Trouble is brewing in cloud land. Maybe AWS chief Andy Jassy started it all, deriding the private cloud as “archaic” and not really cloud at all. Then Red Hat CEO Jim Whitehurst told me that public clouds like AWS become “obscenely expensive at scale” -- which, of course, sent public cloud advocates into a frothing rage. [ Cloud computing shares resources never shared before, creating new risks and demanding new security practices. Learn those new security measures from Cloud Security Digital Spotlight PDF special report. | Also on InfoWorld: Mobile app development in the cloud | Stay up on the cloud with InfoWorld's Cloud Computing newsletter. ]But not an unstudied rage: As CSC’s Simon Wardley, Google’s Miles Ward, and others argued in response, public clouds like AWS are not, nor need not be, more expensive than private clouds. The opposite is true, they maintain. Expensive mistakes Embedded in Whitehurst’s argument is that while public cloud … [Read more...] about Red Hat’s CEO is dead wrong about the cloud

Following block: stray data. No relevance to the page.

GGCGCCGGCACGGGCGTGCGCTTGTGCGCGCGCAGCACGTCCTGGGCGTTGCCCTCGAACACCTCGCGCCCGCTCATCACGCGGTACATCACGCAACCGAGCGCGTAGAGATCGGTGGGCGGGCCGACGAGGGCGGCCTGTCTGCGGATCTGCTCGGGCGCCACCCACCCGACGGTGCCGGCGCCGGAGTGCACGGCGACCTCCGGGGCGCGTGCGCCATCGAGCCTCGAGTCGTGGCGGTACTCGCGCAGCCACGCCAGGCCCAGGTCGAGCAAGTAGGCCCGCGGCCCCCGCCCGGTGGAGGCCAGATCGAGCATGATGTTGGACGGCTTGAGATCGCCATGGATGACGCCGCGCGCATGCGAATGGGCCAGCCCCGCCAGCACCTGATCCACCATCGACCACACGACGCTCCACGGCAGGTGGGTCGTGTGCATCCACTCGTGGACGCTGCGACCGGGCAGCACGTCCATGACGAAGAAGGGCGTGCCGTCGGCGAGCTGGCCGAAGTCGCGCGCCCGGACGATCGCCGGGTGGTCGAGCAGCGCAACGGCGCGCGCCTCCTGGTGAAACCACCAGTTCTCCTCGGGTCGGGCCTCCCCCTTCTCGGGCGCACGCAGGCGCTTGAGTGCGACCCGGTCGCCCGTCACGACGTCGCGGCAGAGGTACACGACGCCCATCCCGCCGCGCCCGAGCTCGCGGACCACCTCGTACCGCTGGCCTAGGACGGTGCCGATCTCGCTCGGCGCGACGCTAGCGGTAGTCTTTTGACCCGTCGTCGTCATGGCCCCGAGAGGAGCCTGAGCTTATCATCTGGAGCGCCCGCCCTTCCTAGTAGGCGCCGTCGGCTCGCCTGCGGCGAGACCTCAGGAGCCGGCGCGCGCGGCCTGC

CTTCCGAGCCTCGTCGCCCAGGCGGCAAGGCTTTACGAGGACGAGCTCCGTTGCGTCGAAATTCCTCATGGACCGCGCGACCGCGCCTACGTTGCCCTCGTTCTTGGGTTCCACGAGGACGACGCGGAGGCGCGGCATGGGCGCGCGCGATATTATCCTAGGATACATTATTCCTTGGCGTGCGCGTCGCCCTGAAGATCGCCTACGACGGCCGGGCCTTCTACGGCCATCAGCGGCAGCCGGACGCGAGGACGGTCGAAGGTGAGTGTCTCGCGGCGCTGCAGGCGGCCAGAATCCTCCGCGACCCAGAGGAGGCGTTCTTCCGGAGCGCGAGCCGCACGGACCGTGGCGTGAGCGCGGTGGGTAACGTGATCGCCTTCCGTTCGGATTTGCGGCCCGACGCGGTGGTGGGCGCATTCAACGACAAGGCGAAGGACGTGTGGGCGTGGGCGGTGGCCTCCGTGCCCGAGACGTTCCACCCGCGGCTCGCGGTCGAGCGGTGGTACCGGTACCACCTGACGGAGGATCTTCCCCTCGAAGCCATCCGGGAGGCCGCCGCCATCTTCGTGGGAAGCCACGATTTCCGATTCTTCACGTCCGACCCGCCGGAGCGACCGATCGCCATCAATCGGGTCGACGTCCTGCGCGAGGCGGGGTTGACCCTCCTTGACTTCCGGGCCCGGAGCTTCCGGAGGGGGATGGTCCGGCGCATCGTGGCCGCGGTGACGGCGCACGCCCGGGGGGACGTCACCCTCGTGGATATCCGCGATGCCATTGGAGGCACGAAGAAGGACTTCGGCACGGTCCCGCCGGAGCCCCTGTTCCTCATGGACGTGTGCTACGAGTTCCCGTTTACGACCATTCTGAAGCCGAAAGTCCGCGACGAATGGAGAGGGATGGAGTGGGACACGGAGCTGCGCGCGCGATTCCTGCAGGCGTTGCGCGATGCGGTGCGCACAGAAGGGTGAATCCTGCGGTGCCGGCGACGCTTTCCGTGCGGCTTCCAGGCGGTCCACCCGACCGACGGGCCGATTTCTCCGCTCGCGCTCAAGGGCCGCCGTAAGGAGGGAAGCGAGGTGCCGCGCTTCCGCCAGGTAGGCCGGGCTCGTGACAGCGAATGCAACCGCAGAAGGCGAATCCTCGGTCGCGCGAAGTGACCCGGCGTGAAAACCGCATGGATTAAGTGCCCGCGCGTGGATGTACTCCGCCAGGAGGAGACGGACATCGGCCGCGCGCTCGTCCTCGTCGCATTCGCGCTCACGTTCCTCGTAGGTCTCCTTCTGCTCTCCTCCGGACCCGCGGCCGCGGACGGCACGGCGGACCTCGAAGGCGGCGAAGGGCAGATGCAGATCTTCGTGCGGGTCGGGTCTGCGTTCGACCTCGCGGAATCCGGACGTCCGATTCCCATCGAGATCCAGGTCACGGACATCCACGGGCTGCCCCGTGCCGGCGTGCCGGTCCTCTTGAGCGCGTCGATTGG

The ever-increasing density of computer chips has opened up the possibility of countless technological breakthroughs – from an online catalogue of all the world’s great art to monitoring global weather patterns. Oh, and why not also create a PC-like device that will record everything on TV automatically? At least that’s the idea behind a challenge issued in the research and development labs at the BBC, which has led to the unveiling of a prototype personal video recorder (PVR), called Promise TV, that successfully recorded and stored all the shows running for a week on all 12 channels in the UK. With each new development in digital video recording (DVR) – DirecTV, TiVo, and the like – more intelligence has been built into software and guides, allowing for easier navigation and better software-based estimates of what a user might want to watch. But the Promise TV device removes even that modest level of work, since it records every single program on every … [Read more...] about What’s (not) on the Telly?